Lucie kind of needs a full time helicopter right now for her own safety.
The reason for all of these issues is (to the best of my understanding) that she had (and has) a lot of disruption along the paths that are usually used in the brain to communicate these things. We can practice and make the same brain paths smoother, but Lucie is constantly forging new paths for old skills. Because the seizures affect her whole brain, paths that were clear one day may be blocked the next. Her nuero-psychologist described it as a brick of swiss cheese with different holes every day. Some days have relatively few holes and conversely, in Tim's words, some days there isn't a lot of cheese!
But what to do about it?
I had almost convinced myself that I couldn't homeschool her. Even convinced myself that she would be better not with us (certainly the schools all think that). I figured that the answer might be more drill and practice, flash cards, and traditional learning methods. I wanted to keep her with us, but I just felt like this was out of my league and at the very least I might need a new approach.
Oh me, of so little faith.
It turns out, according to Lucie's nueropsych, that what Lucie needs most is exactly what I've been doing all along.
According to Dr. B., Lucie is struggling to process visual information. Take cracking an egg, for example - most kids are able to pick up that procedure from observing. Think of every two-year old you've ever known trying to mimic mom's cleaning or her exercise routine! For Lucie, that's not enough, even for seemingly simple tasks. She will do better with the spelled out steps and consistent procedures. She may need supports like broken down instructions (verbal and/or pictoral- likely both), but she needs the exact motions and patterns. But she needs it for everything and she can't cancel out other background visual noise very well, so a busy kindergarten classroom would be an extremely restrictive environment for her.
The other place Lucie is currently struggling cognitively is in the signs and symbols. If you ask her how old she is, for example, she will show you a whole hand and then whisper to the closest adult "How many is that again?". She was repeatedly able to answer questions like "Which picture starts with the 'c' (sound)?" But struggled to recall even the few letters and numbers she knows.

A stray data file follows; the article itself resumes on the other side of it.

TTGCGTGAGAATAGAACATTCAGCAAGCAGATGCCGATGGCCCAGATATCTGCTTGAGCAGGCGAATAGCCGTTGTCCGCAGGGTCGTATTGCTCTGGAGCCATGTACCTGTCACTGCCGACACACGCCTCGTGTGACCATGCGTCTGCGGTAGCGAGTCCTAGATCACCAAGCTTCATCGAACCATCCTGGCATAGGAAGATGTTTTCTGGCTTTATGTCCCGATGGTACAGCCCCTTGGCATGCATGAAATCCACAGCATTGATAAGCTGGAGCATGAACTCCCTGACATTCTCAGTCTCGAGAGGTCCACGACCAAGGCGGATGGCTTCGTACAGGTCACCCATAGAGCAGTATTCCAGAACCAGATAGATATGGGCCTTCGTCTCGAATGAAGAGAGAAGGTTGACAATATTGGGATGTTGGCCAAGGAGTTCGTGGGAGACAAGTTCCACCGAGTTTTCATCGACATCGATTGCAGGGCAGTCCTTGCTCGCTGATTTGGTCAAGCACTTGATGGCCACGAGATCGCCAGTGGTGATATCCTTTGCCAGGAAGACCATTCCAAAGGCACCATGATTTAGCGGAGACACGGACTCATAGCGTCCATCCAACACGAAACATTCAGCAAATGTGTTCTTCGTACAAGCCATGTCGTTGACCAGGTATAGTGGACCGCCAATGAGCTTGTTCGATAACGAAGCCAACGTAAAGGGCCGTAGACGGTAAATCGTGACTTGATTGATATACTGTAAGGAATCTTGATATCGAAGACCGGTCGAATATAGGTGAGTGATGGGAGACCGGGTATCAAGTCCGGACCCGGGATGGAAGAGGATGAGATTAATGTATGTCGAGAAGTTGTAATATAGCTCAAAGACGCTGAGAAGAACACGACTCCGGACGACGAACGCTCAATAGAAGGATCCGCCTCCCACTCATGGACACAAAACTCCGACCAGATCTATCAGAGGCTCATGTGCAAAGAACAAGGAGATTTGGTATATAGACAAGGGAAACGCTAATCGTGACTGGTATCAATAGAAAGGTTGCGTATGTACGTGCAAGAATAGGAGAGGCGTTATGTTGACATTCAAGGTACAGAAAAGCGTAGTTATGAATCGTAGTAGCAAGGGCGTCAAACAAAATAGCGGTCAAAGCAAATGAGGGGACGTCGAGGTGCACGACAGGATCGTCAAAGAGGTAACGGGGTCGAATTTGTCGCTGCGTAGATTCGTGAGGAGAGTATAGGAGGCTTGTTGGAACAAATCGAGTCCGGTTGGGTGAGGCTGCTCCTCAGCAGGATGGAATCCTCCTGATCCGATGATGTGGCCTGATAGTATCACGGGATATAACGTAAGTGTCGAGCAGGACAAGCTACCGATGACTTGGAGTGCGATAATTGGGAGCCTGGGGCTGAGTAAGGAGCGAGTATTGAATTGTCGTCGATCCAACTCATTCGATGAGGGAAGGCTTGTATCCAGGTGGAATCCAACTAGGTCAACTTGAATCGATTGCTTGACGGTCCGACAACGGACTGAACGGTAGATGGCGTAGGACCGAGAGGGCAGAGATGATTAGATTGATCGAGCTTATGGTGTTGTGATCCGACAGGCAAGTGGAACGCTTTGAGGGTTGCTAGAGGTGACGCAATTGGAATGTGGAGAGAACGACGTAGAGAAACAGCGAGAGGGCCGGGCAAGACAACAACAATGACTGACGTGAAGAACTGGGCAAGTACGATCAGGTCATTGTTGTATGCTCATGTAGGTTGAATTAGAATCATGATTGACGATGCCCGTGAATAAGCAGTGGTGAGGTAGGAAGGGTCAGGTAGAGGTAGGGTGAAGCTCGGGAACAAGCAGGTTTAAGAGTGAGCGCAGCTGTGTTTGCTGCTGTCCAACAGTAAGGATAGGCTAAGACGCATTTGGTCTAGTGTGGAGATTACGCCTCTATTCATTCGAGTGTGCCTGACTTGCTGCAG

I asked if more traditional methods (think flash cards and direct instruction reading) would help. Dr. B.'s answer- a clear nope! Anytime I can put the sound or quantity in her hands it is going to allow her to communicate what she knows without relying on the symbols that are tripping her up. See, Montessori allows us to more accurately assess what Lucie knows and can do and allow her to work further, without holding her back on things that are more challenging.
Not only did she tell me the best thing to do is homeschool, but she told me the best way would be to continue as much Montessori as humanly possible. Since that's pretty much all we do in preschool and kindergarten- that's not problematic at all!
But there's more Montessori magic.
As we were getting in the car after the appointment, Tim says to me, "You know what this means, right?"
(I didn't- Leave it to the guy with all the letters after his name.)
It means that she's stuck on abstraction. The numbers and letters are the abstraction. It means that she did lose skills and she is behind and there are other issues, but you know exactly where to go back. Go back to before abstraction in everything and that's where you start. Spindle boxes and number rods, stuff you'd never do with a six year old if you didn't have this information. That's what you do. Again and again and again.
And it means that thanks to Montessori, you are going to be able to take her that much further, especially in math, without relying on abstraction at all.
Super Magic for Super Lucie.